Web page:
dont worry, everyone. earth's orbit weaves through cosmic missiles with sufficient energy to immediately and permanently extinguish all life on earth, and we have neither the detection capacity for warning nor the prevention capacity to stop it even if we had warning.


I mean this is basic. Without paid leave sick peopke will come into work. 2 weeks is a fraction of the standard European sick leave so it isn’t even that onerous.


Thank god Europe had the extended sick leave in place or else they might have a COVID outbreak right now.


I got some bad news if you think the USA's response and cultural attitudes are going to result in a better weathering of this crisis.


As of March 12th, you are wrong. But I appreciate your optimism that you will be right! We need more people with very strong unfounded opinions that they treat as fact if we want democracy to succeed.


"Hey, it's an emergency, pull out your wish list for the past four decades."


> "Hey, it's an emergency, pull out your wish list for the past four decades."

All the proposals listed in the article makes total sense in the context of this crisis. Sick time for people to quarantine, food assistance for the people whose incomes will drop due to the fast approaching recession and isolation measures, all totally on-topic.

The US has long-understood systematic problems that will contribute to making this crisis worse. If you want to mitigate the crisis, you'll want to fix those issues that you can.


"Hey, it's an emergency of exactly the kind we've been trying to prevent. Let's suggest the things we've been suggesting to prevent exactly this kind of emergency."


One side is definitely doing that. The Democratic proposals seem to largely revolve around ensuring food/medical access. Meanwhile...

https://twitter.com/elwasson/status/1238133144173281280

> A key sticking point in the talks appears to be GOP demands to include Hyde amendment language in the bill to prevent federal funds from being used for abortion.


Republicans are mostly just proposing their solution for everything, tax cuts. So it's the same debate we always have, tax cuts vs direct assistance.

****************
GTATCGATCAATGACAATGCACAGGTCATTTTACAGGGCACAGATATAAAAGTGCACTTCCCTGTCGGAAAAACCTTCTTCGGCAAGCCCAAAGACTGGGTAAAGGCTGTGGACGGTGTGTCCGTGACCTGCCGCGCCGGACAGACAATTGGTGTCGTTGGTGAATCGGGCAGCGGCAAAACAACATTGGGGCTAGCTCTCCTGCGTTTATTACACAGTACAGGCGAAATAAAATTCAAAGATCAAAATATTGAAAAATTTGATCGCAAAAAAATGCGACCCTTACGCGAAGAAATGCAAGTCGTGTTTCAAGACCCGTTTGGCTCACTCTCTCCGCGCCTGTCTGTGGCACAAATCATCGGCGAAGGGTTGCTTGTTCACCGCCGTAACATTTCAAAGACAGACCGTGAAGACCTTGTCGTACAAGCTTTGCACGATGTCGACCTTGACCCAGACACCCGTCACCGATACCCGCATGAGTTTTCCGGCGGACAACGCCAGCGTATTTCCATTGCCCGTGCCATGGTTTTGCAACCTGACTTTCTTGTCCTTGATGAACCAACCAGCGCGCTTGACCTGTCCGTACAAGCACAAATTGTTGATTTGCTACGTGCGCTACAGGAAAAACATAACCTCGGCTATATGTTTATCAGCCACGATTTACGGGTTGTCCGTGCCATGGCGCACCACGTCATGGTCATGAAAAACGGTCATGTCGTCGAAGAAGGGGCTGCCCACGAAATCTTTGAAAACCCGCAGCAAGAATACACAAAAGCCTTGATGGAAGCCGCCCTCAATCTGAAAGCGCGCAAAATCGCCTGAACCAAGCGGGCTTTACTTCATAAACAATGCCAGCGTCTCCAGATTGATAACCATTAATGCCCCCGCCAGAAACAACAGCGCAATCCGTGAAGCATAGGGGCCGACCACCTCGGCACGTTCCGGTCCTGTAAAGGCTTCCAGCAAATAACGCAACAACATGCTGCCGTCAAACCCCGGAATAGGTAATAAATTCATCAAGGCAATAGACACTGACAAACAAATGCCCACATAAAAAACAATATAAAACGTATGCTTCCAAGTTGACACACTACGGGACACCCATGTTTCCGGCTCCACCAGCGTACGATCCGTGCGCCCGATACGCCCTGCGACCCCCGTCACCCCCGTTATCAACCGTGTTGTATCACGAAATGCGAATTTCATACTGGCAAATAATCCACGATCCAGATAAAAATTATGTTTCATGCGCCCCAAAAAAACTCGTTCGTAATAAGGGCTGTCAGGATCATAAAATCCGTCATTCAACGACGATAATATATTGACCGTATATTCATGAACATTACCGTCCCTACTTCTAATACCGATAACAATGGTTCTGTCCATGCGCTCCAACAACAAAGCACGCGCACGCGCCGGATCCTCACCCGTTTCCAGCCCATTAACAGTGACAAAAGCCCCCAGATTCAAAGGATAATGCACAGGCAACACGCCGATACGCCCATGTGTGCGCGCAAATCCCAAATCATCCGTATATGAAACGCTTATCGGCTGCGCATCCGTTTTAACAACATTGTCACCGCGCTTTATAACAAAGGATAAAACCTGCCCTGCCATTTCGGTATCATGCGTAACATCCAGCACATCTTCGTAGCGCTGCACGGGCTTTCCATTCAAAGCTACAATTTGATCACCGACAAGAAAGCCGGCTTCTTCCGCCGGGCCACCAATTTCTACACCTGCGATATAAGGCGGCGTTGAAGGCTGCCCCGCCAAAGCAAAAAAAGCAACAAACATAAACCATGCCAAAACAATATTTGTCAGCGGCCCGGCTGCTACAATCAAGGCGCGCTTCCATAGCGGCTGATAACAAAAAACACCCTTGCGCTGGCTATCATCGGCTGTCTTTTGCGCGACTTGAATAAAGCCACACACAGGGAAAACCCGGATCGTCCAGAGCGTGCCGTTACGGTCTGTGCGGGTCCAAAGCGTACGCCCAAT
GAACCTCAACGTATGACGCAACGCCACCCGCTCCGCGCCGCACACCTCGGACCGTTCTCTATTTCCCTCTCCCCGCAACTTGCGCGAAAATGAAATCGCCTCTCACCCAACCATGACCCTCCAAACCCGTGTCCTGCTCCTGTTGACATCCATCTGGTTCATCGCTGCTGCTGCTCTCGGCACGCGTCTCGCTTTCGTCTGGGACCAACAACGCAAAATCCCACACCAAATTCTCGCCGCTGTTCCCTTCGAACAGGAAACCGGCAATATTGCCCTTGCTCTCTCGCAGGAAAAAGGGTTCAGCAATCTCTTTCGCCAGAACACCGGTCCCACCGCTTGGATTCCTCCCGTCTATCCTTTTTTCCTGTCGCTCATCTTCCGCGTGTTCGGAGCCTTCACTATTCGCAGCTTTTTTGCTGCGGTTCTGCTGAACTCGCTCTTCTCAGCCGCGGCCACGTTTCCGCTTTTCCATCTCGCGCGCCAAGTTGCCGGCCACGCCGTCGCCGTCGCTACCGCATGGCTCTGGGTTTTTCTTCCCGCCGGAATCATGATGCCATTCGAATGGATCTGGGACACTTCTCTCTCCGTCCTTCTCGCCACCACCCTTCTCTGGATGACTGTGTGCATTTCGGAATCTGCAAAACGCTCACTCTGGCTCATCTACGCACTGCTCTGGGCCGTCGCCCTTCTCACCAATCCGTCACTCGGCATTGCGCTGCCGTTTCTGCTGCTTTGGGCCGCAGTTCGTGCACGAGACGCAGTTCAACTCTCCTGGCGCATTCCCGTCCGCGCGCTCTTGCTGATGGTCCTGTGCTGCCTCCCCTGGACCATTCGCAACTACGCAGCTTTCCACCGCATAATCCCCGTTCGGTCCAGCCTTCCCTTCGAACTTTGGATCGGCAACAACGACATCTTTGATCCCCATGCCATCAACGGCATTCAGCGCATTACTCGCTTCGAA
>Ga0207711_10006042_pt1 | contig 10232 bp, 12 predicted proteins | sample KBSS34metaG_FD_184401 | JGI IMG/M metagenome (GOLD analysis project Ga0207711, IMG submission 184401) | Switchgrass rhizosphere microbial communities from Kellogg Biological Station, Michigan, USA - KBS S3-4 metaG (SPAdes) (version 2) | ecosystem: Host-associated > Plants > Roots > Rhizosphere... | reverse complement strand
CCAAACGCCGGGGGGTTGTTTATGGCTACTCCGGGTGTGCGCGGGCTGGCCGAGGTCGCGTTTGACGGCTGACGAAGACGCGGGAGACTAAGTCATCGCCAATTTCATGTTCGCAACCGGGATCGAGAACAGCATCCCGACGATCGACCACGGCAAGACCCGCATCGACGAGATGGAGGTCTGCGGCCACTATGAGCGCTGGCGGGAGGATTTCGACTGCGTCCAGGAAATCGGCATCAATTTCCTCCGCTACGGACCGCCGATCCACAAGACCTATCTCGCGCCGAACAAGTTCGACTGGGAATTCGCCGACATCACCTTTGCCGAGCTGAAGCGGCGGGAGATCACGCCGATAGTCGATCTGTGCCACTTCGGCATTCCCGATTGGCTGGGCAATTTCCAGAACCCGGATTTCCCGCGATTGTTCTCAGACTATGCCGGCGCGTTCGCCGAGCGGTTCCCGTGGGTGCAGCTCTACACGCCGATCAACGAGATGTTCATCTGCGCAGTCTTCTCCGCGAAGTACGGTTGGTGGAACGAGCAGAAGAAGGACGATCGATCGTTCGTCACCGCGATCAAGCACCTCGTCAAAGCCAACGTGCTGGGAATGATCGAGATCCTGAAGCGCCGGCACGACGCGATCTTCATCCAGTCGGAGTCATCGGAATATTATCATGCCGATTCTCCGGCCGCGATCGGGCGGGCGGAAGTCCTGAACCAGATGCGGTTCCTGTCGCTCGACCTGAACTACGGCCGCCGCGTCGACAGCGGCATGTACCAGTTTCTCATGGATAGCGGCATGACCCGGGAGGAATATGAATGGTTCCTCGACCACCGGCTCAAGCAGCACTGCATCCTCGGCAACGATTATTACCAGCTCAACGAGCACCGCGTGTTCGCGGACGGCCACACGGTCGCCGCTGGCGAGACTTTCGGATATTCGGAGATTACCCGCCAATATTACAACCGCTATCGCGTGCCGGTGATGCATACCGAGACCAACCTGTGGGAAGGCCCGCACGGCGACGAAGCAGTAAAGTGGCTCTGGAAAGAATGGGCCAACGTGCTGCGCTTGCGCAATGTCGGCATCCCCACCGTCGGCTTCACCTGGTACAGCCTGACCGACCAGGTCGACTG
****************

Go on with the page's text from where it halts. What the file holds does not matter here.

You could also rephrase it as stuff that will not do anything to stop the spread of the virus (tax cuts) vs stuff that is recommended by health experts to mitigate the spread of the virus by idneitifying the afflicted and incentivising them to not make decisions that will impact society negatively.


Is it even a debate anymore? The last 40 years of history have shown that tax cuts only benefit the wealthy.


Agreed. It sounds like this is a very non-partisan bill, with only a small part publicised to make it sound partisan. It's almost disingenuous to add everything else in there.


If I know anything about American politics it's that EVERYTHING is partisan


Well, everything is treated as partisan.

Michelle Obama's "kids should eat healthier school lunches" wasn't partisan, but it was treated as such.


I strongly disagree. Testing is much less important than the social net.

We will not be able to test everyone even if it's free, and we don't need to test everyone to flatten the curve. We need to keep people insulated which can only happen if people are able to survive while insulated.


The goal is not mass testing, what good is mass testing if it just tells us that the virus is spreading rapidly because people can't afford to stay home?


It'll shut up the "its just a cold/flu" people if you have proof you're contagious. People are still going to work and doing errands.


This seems like a really smart move to me.

It's a win-win for Democrats -- either the bill passes, along with all this reform that was stuck into it, which dems can brag about to voters in the campaign.

Or it doesn't pass, because of all the stuffing, and dems get yet another example of republicans moving slowly on the issue and blocking much-needed reform.


> Or it doesn't pass, because of all the stuffing, and dems get yet another example of republicans moving slowly on the issue and blocking much-needed reform.

Yep, and that's exactly why we've elected 8 Republican administrations (not counting Ford because he wasn't elected), and 5 Democratic administrations since 1968. Oh, wait....


It's only a win-win from the political perspective of the house majority. From the perspective of the public good, legislation needs to pass. The people will not really benefit from another political missile being added to one side's arsenal, they need working legislation.


So tell your Senator to pass the bill, then.